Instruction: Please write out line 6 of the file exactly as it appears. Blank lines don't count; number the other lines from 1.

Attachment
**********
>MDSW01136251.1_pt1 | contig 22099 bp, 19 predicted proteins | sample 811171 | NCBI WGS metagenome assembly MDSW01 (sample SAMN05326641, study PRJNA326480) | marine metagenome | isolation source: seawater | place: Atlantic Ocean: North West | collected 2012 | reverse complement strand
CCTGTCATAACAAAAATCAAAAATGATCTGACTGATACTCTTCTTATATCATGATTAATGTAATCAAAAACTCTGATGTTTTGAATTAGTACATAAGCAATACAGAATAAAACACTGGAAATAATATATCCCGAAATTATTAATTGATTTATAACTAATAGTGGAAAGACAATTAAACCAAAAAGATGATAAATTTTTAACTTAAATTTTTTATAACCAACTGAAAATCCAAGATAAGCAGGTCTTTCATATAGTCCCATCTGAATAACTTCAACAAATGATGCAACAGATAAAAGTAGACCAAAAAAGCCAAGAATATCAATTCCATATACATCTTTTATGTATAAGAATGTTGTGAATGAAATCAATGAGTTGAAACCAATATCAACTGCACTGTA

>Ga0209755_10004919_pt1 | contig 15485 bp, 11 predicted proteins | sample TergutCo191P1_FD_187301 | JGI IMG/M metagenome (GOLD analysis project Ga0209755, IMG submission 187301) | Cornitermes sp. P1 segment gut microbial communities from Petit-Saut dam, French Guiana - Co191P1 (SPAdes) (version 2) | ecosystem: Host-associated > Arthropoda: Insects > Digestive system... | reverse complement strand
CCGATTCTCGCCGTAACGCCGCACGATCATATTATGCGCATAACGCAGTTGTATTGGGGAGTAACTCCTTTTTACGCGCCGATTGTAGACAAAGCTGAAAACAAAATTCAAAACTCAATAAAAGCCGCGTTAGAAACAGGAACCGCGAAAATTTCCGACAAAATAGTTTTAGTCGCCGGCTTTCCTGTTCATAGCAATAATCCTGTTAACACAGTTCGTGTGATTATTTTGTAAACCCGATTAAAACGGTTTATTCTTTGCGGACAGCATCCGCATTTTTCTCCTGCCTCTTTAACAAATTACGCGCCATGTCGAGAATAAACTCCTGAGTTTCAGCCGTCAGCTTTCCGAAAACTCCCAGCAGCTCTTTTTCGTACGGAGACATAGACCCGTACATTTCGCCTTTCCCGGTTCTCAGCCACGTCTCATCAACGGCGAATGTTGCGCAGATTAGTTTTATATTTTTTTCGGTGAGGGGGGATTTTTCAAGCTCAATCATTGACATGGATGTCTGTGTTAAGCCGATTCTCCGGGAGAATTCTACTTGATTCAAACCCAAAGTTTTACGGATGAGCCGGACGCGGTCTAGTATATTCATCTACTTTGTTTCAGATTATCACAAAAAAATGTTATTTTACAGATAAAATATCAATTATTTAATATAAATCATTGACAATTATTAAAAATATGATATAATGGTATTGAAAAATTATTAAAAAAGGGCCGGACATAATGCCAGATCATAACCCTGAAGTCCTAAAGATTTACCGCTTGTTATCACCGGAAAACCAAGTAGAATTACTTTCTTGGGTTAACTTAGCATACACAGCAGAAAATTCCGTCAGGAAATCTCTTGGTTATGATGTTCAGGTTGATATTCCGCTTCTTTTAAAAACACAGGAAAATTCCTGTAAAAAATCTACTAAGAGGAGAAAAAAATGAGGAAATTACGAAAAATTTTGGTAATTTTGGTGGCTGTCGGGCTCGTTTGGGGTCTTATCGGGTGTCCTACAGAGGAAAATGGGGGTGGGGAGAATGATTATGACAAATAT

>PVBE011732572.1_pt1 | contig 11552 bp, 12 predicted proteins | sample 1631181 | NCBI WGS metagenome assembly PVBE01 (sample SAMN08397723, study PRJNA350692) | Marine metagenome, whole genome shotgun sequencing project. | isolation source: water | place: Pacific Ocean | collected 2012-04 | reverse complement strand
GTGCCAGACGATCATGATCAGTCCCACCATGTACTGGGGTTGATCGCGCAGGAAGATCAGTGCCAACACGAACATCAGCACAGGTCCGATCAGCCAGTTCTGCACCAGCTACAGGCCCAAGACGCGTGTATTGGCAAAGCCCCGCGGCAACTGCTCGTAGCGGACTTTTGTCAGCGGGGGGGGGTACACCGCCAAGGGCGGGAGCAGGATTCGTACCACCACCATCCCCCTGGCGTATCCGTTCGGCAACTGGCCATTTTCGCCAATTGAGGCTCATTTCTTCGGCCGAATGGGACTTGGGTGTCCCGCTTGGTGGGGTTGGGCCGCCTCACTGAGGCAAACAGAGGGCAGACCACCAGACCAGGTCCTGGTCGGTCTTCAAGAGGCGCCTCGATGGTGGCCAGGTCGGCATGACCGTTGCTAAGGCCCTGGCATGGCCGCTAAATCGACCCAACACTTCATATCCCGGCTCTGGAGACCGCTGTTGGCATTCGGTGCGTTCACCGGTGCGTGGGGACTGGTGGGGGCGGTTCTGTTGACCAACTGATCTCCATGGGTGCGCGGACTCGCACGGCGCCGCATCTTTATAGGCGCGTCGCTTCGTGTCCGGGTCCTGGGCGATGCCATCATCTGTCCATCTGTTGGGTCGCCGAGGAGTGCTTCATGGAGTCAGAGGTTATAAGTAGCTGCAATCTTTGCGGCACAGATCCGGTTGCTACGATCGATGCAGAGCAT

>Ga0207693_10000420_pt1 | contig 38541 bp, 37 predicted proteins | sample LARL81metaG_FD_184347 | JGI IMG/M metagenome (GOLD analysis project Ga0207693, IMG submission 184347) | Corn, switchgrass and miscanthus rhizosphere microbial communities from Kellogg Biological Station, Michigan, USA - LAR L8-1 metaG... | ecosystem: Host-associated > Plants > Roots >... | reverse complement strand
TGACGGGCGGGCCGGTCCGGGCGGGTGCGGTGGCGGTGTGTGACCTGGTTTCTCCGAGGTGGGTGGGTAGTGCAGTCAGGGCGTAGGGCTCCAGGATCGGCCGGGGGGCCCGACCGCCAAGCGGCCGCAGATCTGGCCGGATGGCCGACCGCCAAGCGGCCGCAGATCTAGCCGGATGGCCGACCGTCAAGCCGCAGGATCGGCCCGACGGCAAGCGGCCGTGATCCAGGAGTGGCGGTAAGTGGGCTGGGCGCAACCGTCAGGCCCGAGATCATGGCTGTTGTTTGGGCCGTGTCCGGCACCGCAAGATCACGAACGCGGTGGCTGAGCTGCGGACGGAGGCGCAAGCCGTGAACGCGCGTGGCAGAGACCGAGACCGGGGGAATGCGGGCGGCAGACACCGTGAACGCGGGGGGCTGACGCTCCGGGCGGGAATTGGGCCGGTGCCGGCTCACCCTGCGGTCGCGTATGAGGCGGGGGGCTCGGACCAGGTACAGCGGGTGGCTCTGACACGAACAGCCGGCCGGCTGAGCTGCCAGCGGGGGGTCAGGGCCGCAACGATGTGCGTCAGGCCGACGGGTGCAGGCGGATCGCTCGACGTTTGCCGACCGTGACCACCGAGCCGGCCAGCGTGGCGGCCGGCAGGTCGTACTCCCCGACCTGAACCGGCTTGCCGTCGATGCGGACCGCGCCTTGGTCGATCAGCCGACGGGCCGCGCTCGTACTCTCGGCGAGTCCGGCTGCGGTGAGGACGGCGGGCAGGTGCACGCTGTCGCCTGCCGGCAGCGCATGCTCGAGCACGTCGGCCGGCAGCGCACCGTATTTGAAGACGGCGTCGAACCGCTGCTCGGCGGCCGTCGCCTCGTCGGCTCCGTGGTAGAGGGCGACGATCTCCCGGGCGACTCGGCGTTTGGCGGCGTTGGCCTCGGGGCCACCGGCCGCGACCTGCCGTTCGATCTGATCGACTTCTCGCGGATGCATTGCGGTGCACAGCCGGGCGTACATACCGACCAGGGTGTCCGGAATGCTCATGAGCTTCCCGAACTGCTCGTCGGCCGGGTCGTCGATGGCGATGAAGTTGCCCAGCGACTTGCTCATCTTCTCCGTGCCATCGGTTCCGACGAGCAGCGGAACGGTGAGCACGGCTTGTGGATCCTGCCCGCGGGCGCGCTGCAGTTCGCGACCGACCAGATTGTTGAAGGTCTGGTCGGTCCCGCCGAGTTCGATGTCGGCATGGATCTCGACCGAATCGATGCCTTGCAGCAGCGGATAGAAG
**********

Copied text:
GTGCCAGACGATCATGATCAGTCCCACCATGTACTGGGGTTGATCGCGCAGGAAGATCAGTGCCAACACGAACATCAGCACAGGTCCGATCAGCCAGTTCTGCACCAGCTACAGGCCCAAGACGCGTGTATTGGCAAAGCCCCGCGGCAACTGCTCGTAGCGGACTTTTGTCAGCGGGGGGGGGTACACCGCCAAGGGCGGGAGCAGGATTCGTACCACCACCATCCCCCTGGCGTATCCGTTCGGCAACTGGCCATTTTCGCCAATTGAGGCTCATTTCTTCGGCCGAATGGGACTTGGGTGTCCCGCTTGGTGGGGTTGGGCCGCCTCACTGAGGCAAACAGAGGGCAGACCACCAGACCAGGTCCTGGTCGGTCTTCAAGAGGCGCCTCGATGGTGGCCAGGTCGGCATGACCGTTGCTAAGGCCCTGGCATGGCCGCTAAATCGACCCAACACTTCATATCCCGGCTCTGGAGACCGCTGTTGGCATTCGGTGCGTTCACCGGTGCGTGGGGACTGGTGGGGGCGGTTCTGTTGACCAACTGATCTCCATGGGTGCGCGGACTCGCACGGCGCCGCATCTTTATAGGCGCGTCGCTTCGTGTCCGGGTCCTGGGCGATGCCATCATCTGTCCATCTGTTGGGTCGCCGAGGAGTGCTTCATGGAGTCAGAGGTTATAAGTAGCTGCAATCTTTGCGGCACAGATCCGGTTGCTACGATCGATGCAGAGCAT